Abstract

In cross-border civil litigation the use of different official court languages causes severe problems when - at least one of the parties - is not familiar with the official language of the court, since the parties' constitutional right to a fair trial depends very much on the communication with the court. As a consequence, interpreters must often be used during the trials and hearings and legislatures have to decide to what extent legal documents should be translated. The article takes the position that the European legislature sometimes underestimates the language problem and does not always provide sufficient safeguards for the parties' right to be heard (in a language they can understand). In particular, the defendant's procedural rights often require a translation of documents in cross-border service of process and must take precedence over procedural economy. European regulations also tend to emphasize the cooperation between courts in different Member States without taking into consideration that there is often no common language and that many judges will not have the language skills to communicate with their colleagues. The use of standard forms available in the 23 official languages is no perfect solution for all situations.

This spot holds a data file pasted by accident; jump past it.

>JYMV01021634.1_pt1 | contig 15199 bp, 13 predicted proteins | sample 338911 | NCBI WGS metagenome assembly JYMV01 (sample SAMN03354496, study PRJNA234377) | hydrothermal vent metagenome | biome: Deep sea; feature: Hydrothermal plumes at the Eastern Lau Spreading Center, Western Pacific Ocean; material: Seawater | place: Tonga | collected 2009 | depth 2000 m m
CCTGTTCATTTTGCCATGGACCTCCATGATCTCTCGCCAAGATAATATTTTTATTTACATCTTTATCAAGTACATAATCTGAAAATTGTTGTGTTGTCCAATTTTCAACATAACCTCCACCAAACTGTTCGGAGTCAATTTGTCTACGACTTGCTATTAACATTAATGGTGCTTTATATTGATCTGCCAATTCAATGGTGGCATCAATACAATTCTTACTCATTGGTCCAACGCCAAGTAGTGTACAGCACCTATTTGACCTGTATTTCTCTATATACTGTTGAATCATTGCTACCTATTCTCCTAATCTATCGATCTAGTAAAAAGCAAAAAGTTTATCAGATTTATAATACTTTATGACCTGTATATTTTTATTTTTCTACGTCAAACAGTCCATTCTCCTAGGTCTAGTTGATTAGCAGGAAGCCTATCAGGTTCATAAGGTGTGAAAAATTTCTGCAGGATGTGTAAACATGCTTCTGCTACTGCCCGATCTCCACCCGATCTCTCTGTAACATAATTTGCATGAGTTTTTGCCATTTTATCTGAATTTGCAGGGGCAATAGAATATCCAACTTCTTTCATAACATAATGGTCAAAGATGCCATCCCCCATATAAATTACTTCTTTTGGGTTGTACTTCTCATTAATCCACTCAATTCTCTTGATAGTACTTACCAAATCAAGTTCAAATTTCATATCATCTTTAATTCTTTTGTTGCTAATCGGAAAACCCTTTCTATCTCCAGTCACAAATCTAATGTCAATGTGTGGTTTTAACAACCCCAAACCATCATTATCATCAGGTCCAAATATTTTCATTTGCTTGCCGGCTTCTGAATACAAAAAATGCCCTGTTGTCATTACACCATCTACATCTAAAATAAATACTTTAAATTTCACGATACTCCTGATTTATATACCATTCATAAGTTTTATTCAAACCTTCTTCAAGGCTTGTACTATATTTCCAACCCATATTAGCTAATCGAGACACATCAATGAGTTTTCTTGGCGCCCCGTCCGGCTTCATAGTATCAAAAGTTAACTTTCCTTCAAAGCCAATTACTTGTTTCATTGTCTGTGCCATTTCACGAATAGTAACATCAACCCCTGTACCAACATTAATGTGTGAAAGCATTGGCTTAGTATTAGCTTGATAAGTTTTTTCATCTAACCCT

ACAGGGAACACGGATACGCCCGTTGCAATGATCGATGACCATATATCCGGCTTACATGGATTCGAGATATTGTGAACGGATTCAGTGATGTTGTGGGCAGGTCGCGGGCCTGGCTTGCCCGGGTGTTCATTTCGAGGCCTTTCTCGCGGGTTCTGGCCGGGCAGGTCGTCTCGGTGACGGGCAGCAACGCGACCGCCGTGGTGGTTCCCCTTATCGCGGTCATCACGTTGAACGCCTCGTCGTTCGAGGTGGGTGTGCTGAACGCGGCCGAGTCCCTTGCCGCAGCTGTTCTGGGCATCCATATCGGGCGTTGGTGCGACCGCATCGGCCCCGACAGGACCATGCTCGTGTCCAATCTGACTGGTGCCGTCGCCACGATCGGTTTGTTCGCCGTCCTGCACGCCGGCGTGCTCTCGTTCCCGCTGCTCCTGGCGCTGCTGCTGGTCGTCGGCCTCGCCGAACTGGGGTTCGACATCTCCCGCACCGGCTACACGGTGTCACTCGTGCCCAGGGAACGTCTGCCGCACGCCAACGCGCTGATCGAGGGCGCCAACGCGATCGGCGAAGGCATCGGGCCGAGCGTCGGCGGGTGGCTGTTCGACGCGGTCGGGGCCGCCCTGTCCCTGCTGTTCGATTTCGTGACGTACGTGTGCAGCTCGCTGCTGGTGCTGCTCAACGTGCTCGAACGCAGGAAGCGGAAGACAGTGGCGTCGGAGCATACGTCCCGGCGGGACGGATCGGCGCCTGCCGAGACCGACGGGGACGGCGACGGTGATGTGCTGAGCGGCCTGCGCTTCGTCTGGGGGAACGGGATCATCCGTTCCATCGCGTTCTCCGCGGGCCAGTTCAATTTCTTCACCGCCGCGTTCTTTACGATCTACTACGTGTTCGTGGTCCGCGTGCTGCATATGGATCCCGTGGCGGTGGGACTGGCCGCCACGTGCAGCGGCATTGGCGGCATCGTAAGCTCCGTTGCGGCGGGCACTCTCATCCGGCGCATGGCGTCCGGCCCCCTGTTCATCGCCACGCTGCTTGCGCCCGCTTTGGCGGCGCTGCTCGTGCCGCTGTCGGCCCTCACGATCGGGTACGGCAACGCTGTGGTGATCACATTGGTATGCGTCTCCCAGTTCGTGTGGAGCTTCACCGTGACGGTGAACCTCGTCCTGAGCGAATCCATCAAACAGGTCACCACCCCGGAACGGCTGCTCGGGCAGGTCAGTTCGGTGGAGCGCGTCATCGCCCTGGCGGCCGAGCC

Additional Metadata
Keywords fair trial, service of documents, translation of documents, cross-border enforcement of judgments given in default of appearance, judicial cooperation, use of standard forms
Publisher Erasmus Law Review
Persistent URL hdl.handle.net/1765/51389
Journal Erasmus Law Review
Citation
Stadler, A. (2013). Practical Obstacles in Cross-Border Litigation and Communication between (EU) Courts. Erasmus Law Review, 5(3), 151–168. Retrieved from http://hdl.handle.net/1765/51389